After four years of near silence on climate change in the White House, 2021 has brought abrupt change. President Biden has made this one of the defining issues of his presidency, proposing ambitious efforts to replace fossil fuels with clean energy sources and leading a global campaign to reduce greenhouse gases.
But by year’s end, it emerged that the most important of those proposals had crashed into a wall of opposition from Republicans in Congress and one notable Democrat – West Virginia Senator Joe Manchin. And at a world summit, efforts to tackle climate change lagged behind promises to do so.
On the first day of his tenure, Biden announced that the United States was joining the 2015 Paris Climate Agreement, in which nearly 200 countries agreed to drastically cut their collective greenhouse gas emissions. Months later, the Biden administration released a plan to limit the nation’s net greenhouse gas emissions, economy-wide, to at least 50% by 2030 and to zero. by the middle of this century.
Throughout the year, Biden has called climate change a crisis. “It is a moral imperative, an economic imperative, a time of peril, but also a time of extraordinary possibilities. Time is running out, but I believe we can do it,” he said in a statement. climate conference with other countries in April.
When Biden or someone in his administration spoke about climate change, they almost always focused on the jobs that could be created through this transition to cleaner forms of energy. It could also mean many jobs lost in the fossil fuel industry. But in the pursuit of the legislation, job creation was a constant goal.
Biden tried to give his climate plan the force of law
The most important parts of Biden’s climate plan ended up in two massive pieces of legislation. Congress passed one of them, a $ 1 trillion infrastructure package that some Republicans also backed. It included $ 7.5 billion to build electric vehicle charging stations as well as money to expand long-distance transmission over the electricity grid, key to delivering renewable energy from where it is generated to cities. where it is used.
The bulk of Biden’s climate agenda, however, lay in a larger spending bill that has stalled in Congress. A centerpiece of that plan was a âClean Electricity Performance Program,â which would have paid utilities to switch to renewables and nuclear and penalized those who did not make the transition quickly enough. The coal industry would have been the big loser in this program. Manchin, who owns a coal business, publicly rejected the plan in mid-October, and it was quickly removed from the bill.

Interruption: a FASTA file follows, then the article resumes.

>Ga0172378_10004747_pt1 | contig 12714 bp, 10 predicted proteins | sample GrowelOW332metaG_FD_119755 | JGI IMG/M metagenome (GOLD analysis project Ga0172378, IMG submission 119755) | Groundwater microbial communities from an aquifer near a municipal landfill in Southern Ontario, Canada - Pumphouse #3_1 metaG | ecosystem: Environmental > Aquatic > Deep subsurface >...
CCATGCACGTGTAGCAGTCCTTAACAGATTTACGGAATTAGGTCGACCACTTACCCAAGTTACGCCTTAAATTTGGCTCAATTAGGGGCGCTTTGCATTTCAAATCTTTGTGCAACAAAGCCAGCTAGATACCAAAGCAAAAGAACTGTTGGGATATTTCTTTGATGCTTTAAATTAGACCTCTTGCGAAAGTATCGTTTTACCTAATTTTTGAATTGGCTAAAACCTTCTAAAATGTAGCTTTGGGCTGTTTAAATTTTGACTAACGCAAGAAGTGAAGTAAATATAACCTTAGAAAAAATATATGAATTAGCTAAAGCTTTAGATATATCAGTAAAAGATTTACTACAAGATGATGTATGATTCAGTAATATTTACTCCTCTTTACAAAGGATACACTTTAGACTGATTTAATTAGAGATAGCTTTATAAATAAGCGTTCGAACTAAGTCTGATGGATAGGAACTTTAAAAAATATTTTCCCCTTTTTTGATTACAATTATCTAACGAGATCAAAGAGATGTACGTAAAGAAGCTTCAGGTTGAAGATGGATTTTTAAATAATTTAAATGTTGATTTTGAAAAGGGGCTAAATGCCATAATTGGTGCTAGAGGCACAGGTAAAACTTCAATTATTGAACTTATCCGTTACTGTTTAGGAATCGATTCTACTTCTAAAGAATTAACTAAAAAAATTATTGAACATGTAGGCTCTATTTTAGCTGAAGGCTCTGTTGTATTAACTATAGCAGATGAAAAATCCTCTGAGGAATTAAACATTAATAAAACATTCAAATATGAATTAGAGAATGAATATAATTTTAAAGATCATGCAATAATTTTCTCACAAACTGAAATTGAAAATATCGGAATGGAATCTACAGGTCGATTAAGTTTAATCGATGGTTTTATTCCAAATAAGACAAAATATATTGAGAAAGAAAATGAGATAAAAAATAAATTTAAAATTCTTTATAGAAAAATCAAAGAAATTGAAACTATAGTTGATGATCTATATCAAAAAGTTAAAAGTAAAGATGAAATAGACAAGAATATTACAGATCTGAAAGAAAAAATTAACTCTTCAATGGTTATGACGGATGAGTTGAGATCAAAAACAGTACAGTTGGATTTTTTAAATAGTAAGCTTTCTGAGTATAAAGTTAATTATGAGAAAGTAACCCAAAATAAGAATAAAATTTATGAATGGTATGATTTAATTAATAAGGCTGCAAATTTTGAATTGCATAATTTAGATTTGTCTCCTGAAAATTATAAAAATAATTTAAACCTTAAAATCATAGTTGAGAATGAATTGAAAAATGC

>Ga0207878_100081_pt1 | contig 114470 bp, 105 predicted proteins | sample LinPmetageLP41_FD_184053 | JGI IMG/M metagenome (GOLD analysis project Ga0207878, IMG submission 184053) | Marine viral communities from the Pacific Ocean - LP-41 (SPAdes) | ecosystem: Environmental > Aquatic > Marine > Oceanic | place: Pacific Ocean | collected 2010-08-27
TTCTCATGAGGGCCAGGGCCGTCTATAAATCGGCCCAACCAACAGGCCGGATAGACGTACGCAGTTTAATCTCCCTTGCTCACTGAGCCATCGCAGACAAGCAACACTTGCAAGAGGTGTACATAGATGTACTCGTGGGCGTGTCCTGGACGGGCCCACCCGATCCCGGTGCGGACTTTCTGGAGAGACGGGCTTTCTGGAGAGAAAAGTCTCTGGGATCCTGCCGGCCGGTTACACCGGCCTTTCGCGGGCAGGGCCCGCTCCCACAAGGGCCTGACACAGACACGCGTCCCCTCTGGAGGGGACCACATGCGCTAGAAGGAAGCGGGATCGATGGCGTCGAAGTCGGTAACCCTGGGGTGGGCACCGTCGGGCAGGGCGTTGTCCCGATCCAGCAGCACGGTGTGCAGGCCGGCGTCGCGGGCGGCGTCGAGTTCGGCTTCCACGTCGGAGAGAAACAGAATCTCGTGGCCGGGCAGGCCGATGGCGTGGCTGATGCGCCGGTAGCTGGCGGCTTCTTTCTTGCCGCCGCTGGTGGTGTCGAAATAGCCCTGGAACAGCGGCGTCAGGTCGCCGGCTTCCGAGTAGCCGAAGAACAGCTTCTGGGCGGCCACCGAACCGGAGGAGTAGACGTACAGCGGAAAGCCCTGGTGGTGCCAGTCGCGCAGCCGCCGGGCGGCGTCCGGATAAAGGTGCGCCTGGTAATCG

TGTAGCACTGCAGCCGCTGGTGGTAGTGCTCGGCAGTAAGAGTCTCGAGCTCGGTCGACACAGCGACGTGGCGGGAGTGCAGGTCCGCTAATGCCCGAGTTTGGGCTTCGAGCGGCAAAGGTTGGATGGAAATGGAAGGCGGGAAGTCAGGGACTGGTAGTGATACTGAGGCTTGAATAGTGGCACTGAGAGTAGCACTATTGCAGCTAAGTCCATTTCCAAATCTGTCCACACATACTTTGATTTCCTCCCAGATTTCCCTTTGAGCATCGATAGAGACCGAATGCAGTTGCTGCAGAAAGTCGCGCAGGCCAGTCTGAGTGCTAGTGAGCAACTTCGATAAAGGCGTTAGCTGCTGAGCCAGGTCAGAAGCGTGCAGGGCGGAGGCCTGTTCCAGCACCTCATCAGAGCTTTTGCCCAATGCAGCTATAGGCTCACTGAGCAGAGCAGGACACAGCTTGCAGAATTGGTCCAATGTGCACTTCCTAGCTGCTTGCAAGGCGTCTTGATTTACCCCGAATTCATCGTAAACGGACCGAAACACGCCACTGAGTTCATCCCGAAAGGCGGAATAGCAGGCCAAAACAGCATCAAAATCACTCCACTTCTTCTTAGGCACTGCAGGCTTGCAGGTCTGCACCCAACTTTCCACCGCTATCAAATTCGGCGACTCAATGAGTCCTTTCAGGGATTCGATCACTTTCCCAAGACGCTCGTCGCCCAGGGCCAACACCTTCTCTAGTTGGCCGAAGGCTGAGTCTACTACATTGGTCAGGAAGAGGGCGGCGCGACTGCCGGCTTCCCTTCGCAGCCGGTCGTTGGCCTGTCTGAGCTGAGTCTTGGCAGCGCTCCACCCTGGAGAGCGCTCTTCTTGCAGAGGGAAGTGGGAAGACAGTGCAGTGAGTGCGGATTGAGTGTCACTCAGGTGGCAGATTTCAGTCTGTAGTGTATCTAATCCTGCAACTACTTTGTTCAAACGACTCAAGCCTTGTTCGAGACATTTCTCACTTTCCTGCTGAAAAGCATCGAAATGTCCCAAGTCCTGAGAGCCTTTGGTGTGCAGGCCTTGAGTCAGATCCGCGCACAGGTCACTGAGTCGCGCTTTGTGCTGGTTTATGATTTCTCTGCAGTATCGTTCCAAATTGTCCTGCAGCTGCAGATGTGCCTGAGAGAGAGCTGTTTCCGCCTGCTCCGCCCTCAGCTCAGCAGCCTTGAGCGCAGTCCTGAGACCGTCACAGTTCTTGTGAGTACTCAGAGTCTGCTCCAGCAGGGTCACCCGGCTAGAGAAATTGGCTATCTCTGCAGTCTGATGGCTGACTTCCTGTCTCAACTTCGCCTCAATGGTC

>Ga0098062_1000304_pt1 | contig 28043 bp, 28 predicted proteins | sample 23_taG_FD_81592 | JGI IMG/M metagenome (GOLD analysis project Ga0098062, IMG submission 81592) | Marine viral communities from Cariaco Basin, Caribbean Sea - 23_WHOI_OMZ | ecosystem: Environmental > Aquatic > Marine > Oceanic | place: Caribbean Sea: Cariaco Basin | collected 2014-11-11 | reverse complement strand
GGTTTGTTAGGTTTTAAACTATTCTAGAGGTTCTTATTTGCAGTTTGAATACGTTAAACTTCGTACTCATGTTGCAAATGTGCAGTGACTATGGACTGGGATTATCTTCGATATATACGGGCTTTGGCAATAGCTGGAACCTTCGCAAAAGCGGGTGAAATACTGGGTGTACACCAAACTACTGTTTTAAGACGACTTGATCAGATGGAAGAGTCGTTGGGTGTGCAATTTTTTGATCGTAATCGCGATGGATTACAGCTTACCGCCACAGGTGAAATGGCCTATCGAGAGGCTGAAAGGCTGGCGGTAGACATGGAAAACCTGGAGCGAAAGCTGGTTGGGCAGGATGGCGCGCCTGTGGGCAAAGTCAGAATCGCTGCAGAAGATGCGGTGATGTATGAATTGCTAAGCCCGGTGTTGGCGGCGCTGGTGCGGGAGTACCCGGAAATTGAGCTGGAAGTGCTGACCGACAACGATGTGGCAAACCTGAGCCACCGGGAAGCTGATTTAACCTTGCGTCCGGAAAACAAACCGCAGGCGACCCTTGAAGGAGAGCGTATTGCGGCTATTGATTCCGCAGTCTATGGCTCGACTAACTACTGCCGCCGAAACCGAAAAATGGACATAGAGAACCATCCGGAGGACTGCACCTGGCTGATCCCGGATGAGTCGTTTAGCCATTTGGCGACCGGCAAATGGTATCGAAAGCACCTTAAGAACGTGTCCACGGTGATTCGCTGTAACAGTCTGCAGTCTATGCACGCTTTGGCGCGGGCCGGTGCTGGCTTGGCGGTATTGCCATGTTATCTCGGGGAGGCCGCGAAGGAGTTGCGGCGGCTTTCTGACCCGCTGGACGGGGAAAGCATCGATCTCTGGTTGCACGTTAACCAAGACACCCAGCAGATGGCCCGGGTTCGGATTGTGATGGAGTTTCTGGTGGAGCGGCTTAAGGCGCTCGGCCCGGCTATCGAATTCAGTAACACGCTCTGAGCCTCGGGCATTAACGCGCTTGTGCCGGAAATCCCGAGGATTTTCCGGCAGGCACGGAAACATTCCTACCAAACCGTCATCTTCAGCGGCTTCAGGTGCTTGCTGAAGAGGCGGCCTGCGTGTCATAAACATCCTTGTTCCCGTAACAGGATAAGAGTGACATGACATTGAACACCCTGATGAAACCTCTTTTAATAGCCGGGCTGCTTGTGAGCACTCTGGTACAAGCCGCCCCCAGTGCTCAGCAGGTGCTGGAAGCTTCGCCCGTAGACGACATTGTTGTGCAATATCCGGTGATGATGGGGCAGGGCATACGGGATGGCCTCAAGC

Two months later, Manchin announced his firm opposition to the whole simplified bill. He justified his position with several false claims about climate change, including the idea that a rapid transition to renewables could lead to blackouts, like those experienced in Texas and California. These problems were mainly due to the failures of power companies to prepare for extreme weather events.
Domestic roadblocks complicate U.S. climate diplomacy
The failure of the Biden administration to get its most ambitious climate proposals to Congress also undermined its efforts to ensure global leadership at a landmark United Nations climate summit in Glasgow, Scotland, in November.
The summit spurred a series of new emission reduction commitments from some countries, the largest coming from the United States. Additionally, China and India have released new targets that didn’t seem impressive at first glance – they pledged to achieve zero emissions by 2060 and 2070, respectively – but those targets still represent a substantial change for both countries. , which are heavily dependent on coal.
Groups of nations have pledged to cut emissions of methane, a potent greenhouse gas, by 30% over the next decade, and to end deforestation. Rich countries have also pledged to provide more money to developing countries to help them adapt to climate change and build clean energy systems, although these pledges have failed to meet the demands of lesser countries. rich.
Yet all of these promises still fall far short of what is needed to achieve a key Paris Agreement goal: reducing greenhouse gas emissions enough to limit global warming to less than 2 degrees Celsius (3 , 6 degrees Fahrenheit) and ideally 1.5 degrees C (2.7 degrees Celsius) degrees Fahrenheit), compared to pre-industrial times. The conference agreed to require countries to return in 2022 with more ambitious plans to reduce emissions.
The experience of the Biden administration, however, suggests that it is easier to set goals than to achieve them. There is political opposition to moving away from fossil fuels in many countries, not just the United States.
What’s next for the US climate agenda
With Congress blocking this new legislation, the Biden administration is looking for other ways to meet its emissions reduction targets. This could include new climate-focused White House decrees and rules. On Monday, he announced he would increase mileage standards for new cars – a significant step given that transportation is now the largest source of greenhouse gas emissions in the United States.
These measures face an uncertain future, as conservative Supreme Court justices have been skeptical of the White House’s efforts to expand its authority under existing laws.
Despite the obstacles the Biden administration encountered, it was able to radically alter the national debate on climate change in 2021. Policies are now in place or being the subject of serious discussion, which were not even on the table. table in recent years. And billions of dollars are starting to flow into infrastructure projects that aim to fundamentally change the way the country produces and uses electricity.
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